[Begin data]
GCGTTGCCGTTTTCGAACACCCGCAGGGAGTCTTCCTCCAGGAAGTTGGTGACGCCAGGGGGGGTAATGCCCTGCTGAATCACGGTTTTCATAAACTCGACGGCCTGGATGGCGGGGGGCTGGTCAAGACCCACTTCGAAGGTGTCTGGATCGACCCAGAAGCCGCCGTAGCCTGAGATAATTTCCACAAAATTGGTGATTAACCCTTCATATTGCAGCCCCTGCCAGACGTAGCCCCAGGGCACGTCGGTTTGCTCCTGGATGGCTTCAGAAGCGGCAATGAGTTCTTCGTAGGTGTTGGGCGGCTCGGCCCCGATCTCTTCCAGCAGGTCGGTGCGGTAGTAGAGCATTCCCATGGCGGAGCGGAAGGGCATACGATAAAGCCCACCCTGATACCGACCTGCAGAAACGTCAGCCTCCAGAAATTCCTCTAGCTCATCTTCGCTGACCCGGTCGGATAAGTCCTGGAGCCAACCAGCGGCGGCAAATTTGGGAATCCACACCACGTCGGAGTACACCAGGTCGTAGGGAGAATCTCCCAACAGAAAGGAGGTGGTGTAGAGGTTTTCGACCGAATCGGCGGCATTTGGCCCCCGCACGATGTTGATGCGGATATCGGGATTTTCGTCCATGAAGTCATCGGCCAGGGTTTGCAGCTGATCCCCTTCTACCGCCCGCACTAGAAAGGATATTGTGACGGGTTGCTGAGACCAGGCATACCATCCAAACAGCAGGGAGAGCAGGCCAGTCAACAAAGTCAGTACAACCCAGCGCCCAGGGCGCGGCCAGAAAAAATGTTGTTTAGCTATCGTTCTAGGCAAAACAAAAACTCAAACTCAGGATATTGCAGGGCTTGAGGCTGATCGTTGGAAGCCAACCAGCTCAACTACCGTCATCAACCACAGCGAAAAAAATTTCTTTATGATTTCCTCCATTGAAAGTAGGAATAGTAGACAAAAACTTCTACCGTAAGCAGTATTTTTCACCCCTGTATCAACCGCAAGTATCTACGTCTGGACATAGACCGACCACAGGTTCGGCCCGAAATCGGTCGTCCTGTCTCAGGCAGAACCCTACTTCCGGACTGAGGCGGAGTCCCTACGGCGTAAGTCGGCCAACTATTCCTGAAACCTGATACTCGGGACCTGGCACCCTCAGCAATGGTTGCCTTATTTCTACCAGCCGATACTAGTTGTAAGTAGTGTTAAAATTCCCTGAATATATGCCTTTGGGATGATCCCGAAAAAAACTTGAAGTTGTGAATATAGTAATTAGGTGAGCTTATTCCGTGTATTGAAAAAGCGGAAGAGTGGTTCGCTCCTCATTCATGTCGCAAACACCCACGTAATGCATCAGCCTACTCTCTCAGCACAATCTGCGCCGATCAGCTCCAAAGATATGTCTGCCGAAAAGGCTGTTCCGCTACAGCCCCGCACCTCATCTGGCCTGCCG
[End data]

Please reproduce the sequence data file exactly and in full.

GCGTTGCCGTTTTCGAACACCCGCAGGGAGTCTTCCTCCAGGAAGTTGGTGACGCCAGGGGGGGTAATGCCCTGCTGAATCACGGTTTTCATAAACTCGACGGCCTGGATGGCGGGGGGCTGGTCAAGACCCACTTCGAAGGTGTCTGGATCGACCCAGAAGCCGCCGTAGCCTGAGATAATTTCCACAAAATTGGTGATTAACCCTTCATATTGCAGCCCCTGCCAGACGTAGCCCCAGGGCACGTCGGTTTGCTCCTGGATGGCTTCAGAAGCGGCAATGAGTTCTTCGTAGGTGTTGGGCGGCTCGGCCCCGATCTCTTCCAGCAGGTCGGTGCGGTAGTAGAGCATTCCCATGGCGGAGCGGAAGGGCATACGATAAAGCCCACCCTGATACCGACCTGCAGAAACGTCAGCCTCCAGAAATTCCTCTAGCTCATCTTCGCTGACCCGGTCGGATAAGTCCTGGAGCCAACCAGCGGCGGCAAATTTGGGAATCCACACCACGTCGGAGTACACCAGGTCGTAGGGAGAATCTCCCAACAGAAAGGAGGTGGTGTAGAGGTTTTCGACCGAATCGGCGGCATTTGGCCCCCGCACGATGTTGATGCGGATATCGGGATTTTCGTCCATGAAGTCATCGGCCAGGGTTTGCAGCTGATCCCCTTCTACCGCCCGCACTAGAAAGGATATTGTGACGGGTTGCTGAGACCAGGCATACCATCCAAACAGCAGGGAGAGCAGGCCAGTCAACAAAGTCAGTACAACCCAGCGCCCAGGGCGCGGCCAGAAAAAATGTTGTTTAGCTATCGTTCTAGGCAAAACAAAAACTCAAACTCAGGATATTGCAGGGCTTGAGGCTGATCGTTGGAAGCCAACCAGCTCAACTACCGTCATCAACCACAGCGAAAAAAATTTCTTTATGATTTCCTCCATTGAAAGTAGGAATAGTAGACAAAAACTTCTACCGTAAGCAGTATTTTTCACCCCTGTATCAACCGCAAGTATCTACGTCTGGACATAGACCGACCACAGGTTCGGCCCGAAATCGGTCGTCCTGTCTCAGGCAGAACCCTACTTCCGGACTGAGGCGGAGTCCCTACGGCGTAAGTCGGCCAACTATTCCTGAAACCTGATACTCGGGACCTGGCACCCTCAGCAATGGTTGCCTTATTTCTACCAGCCGATACTAGTTGTAAGTAGTGTTAAAATTCCCTGAATATATGCCTTTGGGATGATCCCGAAAAAAACTTGAAGTTGTGAATATAGTAATTAGGTGAGCTTATTCCGTGTATTGAAAAAGCGGAAGAGTGGTTCGCTCCTCATTCATGTCGCAAACACCCACGTAATGCATCAGCCTACTCTCTCAGCACAATCTGCGCCGATCAGCTCCAAAGATATGTCTGCCGAAAAGGCTGTTCCGCTACAGCCCCGCACCTCATCTGGCCTGCCG